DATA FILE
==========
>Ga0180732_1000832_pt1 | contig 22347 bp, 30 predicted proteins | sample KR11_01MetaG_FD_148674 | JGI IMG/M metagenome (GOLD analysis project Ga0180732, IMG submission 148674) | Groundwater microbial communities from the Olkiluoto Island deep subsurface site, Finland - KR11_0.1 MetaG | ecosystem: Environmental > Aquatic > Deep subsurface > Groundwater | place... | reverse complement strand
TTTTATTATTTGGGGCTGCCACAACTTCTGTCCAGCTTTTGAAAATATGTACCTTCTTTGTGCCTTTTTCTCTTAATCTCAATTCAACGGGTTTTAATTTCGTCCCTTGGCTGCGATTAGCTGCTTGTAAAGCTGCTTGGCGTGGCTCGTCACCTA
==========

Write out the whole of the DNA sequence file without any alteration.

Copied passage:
>Ga0180732_1000832_pt1 | contig 22347 bp, 30 predicted proteins | sample KR11_01MetaG_FD_148674 | JGI IMG/M metagenome (GOLD analysis project Ga0180732, IMG submission 148674) | Groundwater microbial communities from the Olkiluoto Island deep subsurface site, Finland - KR11_0.1 MetaG | ecosystem: Environmental > Aquatic > Deep subsurface > Groundwater | place... | reverse complement strand
TTTTATTATTTGGGGCTGCCACAACTTCTGTCCAGCTTTTGAAAATATGTACCTTCTTTGTGCCTTTTTCTCTTAATCTCAATTCAACGGGTTTTAATTTCGTCCCTTGGCTGCGATTAGCTGCTTGTAAAGCTGCTTGGCGTGGCTCGTCACCTA